New Delhi: A proposal to regulate clinical trials and to treat medical devices as separate from drugs and cosmetics, has been vetted by the Health Ministry as it seeks to strengthen the Drugs and Cosmetics Act, 1940.
The proposal has now been sent for inter-ministerial consultation after which it will be tabled in Rajya Sabha, a senior Health Ministry official said.
"There have been incidents of mishaps during clinical trials in the past and also there are increased health risks involved. The regulatory norms will ensure ethical conducting of clinical trials in the country and prescribes penal provisions for its violations that include imprisonment of maximum 10 years and penalty of up to Rs 30 lakh," the official said.
"It will provide high degree of transparency as to the manner in which clinical trials are to be conducted and consequences of violating the processes, procedures and protocol," said the official.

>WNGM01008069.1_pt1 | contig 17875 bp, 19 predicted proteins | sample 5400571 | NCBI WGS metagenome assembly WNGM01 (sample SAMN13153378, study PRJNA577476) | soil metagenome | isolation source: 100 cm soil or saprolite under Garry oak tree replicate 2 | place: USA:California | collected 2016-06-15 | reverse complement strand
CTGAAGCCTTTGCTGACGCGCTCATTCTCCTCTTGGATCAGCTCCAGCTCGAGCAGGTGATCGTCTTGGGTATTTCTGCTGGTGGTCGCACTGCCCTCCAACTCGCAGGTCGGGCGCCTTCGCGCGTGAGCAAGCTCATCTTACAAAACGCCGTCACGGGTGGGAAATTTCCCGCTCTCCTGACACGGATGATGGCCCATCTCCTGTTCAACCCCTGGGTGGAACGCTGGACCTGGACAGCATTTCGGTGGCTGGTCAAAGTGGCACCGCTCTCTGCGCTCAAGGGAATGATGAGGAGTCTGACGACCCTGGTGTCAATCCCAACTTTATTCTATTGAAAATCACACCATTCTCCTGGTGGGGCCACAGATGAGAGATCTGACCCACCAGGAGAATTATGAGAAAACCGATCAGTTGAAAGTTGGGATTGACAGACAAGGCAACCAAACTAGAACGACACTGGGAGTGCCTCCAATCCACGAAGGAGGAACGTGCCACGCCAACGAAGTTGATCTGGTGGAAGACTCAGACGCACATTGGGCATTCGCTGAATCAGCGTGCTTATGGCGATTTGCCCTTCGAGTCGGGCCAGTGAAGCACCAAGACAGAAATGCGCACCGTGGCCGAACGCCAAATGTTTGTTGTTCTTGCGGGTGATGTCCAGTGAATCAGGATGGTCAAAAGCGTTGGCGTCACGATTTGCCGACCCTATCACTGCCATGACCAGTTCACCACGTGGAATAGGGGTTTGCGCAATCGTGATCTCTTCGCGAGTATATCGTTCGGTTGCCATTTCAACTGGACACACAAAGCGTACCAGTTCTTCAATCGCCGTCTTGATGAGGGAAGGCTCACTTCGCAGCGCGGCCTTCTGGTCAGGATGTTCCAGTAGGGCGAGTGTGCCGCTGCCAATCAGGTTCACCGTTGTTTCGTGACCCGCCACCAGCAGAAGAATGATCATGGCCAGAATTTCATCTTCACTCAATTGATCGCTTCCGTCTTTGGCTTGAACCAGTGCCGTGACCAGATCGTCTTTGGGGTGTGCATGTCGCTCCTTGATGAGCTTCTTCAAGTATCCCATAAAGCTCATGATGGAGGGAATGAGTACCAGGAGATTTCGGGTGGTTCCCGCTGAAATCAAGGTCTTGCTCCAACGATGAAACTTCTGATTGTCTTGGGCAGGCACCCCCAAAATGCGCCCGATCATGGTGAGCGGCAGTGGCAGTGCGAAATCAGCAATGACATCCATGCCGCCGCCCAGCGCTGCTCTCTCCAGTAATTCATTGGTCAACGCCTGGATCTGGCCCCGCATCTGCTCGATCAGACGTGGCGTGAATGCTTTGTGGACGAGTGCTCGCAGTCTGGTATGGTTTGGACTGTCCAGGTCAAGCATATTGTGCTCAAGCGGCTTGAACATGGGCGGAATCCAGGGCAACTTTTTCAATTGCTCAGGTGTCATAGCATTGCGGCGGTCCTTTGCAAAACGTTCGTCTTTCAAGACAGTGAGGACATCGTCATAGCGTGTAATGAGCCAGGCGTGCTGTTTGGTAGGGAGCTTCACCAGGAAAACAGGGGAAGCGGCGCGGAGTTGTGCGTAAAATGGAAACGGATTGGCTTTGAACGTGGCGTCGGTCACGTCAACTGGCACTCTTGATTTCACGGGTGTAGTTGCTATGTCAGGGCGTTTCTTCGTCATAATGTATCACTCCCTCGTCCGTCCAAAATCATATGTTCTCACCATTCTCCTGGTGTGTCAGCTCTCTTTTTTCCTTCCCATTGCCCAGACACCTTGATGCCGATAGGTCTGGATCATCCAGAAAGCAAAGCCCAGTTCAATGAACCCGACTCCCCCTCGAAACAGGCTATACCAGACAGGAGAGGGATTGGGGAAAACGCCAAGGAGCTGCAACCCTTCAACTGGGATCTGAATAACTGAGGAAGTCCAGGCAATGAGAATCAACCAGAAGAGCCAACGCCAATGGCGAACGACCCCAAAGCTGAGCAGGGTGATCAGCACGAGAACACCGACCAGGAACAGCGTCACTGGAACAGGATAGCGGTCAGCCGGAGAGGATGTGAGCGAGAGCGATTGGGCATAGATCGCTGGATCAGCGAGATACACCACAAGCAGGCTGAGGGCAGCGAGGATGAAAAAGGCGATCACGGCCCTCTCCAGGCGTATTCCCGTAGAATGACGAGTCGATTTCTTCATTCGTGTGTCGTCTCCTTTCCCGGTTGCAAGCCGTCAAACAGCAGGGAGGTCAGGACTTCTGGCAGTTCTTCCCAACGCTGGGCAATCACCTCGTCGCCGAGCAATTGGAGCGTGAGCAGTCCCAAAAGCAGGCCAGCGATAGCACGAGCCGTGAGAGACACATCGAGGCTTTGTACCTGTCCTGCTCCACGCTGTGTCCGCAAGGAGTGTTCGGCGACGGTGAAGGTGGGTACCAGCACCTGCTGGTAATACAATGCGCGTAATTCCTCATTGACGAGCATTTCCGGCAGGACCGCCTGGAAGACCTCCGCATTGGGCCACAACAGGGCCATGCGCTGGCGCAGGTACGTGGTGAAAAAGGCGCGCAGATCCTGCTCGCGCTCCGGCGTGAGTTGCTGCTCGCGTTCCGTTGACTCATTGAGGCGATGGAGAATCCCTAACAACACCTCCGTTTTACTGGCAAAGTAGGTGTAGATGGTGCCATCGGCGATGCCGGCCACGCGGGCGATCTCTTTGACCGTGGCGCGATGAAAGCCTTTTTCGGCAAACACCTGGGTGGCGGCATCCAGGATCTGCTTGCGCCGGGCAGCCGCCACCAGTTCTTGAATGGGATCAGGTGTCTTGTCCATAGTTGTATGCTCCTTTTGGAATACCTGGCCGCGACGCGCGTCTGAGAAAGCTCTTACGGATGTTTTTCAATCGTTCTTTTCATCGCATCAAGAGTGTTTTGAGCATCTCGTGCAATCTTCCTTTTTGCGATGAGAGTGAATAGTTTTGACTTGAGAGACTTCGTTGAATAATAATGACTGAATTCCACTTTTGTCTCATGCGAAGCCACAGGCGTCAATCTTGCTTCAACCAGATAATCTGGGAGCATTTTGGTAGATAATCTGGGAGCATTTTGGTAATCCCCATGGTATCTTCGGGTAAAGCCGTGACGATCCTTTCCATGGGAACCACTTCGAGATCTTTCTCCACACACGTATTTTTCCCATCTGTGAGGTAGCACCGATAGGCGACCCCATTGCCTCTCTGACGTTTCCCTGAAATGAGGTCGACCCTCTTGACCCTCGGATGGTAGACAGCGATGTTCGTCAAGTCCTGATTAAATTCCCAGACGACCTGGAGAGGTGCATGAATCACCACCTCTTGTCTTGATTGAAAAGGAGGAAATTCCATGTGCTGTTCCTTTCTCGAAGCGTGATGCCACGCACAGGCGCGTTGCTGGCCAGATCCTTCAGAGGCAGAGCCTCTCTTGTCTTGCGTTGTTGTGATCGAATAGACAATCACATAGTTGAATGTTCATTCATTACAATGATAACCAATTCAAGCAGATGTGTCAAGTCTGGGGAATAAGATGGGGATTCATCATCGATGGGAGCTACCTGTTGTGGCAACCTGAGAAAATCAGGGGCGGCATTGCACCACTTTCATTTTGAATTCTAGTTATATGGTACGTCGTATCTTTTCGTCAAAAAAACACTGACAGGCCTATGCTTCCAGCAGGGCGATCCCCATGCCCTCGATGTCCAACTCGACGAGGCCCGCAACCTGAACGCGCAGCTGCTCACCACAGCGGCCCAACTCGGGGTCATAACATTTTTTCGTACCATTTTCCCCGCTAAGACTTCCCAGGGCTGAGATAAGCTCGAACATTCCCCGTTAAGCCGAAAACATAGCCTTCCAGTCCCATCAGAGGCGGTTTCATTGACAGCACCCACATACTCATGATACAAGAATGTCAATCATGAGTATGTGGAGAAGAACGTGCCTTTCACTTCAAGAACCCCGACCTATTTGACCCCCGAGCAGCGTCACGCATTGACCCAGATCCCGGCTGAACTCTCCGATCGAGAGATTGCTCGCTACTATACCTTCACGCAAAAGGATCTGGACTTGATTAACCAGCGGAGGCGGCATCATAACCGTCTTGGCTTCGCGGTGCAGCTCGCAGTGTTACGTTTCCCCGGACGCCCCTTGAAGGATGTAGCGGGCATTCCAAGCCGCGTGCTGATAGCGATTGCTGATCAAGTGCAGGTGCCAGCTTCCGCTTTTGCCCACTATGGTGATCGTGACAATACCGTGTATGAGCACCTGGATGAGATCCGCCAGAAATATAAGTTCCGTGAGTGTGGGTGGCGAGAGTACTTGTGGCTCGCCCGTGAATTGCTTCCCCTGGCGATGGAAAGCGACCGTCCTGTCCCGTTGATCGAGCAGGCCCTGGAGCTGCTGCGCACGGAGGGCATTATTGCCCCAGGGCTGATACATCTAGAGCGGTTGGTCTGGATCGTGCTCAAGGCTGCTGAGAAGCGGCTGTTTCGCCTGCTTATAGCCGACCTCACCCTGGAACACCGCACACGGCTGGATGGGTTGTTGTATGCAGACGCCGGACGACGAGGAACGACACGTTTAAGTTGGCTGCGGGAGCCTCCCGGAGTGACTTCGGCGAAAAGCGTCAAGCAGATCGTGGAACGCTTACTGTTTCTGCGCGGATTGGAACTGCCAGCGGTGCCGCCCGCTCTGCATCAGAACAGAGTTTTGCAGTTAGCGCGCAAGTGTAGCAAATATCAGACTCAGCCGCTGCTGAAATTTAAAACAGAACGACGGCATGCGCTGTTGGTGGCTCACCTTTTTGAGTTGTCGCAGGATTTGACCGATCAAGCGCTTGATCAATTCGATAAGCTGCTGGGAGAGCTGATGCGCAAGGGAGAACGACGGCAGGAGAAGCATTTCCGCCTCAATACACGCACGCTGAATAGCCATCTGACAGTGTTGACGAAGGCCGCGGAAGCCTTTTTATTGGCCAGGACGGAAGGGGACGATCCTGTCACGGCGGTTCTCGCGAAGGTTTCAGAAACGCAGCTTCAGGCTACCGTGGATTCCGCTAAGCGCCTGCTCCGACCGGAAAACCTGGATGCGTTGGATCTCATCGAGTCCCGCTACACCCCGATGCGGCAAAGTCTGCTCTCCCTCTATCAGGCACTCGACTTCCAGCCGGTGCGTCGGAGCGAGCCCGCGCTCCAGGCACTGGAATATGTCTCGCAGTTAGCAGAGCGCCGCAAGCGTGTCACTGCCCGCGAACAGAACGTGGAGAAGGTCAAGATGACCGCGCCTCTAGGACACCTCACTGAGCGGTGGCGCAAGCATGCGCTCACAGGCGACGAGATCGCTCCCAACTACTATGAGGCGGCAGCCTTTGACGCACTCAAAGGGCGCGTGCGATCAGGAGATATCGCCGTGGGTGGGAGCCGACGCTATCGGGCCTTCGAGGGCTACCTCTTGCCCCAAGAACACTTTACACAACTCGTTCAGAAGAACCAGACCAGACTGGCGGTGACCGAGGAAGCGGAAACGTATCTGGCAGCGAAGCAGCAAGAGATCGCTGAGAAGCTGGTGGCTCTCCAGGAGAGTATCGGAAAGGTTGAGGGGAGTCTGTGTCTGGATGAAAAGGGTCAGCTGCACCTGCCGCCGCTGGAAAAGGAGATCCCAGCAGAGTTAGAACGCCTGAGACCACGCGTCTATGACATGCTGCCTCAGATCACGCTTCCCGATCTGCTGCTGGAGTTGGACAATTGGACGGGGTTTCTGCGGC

As per the proposed amendments, there has to be mandatory accreditation of sites where clinical trials are to be conducted and the investigators along with the ethics committee which supervises the trial, are required to have accreditation.
As far as the amendments related to medical devices are concerned, they will be treated separately from drugs. Currently, medical devices are regulated on par with drugs.
Under the proposed amendments, there will be a separate set of norms to monitor medical devices which includes diagnostic equipments, hospital equipments and implants.
"Medical devices have been divided into three categories - high risk medical devices which will be directly regulated by Central Drugs Standard Control Organization (CDSCO), medium risk medical devices to be regulated by notified bodies and lower risk devices which will be self regulated.
"All these devices will be subject to surprise inspections, checking and conformance with quality," the official said.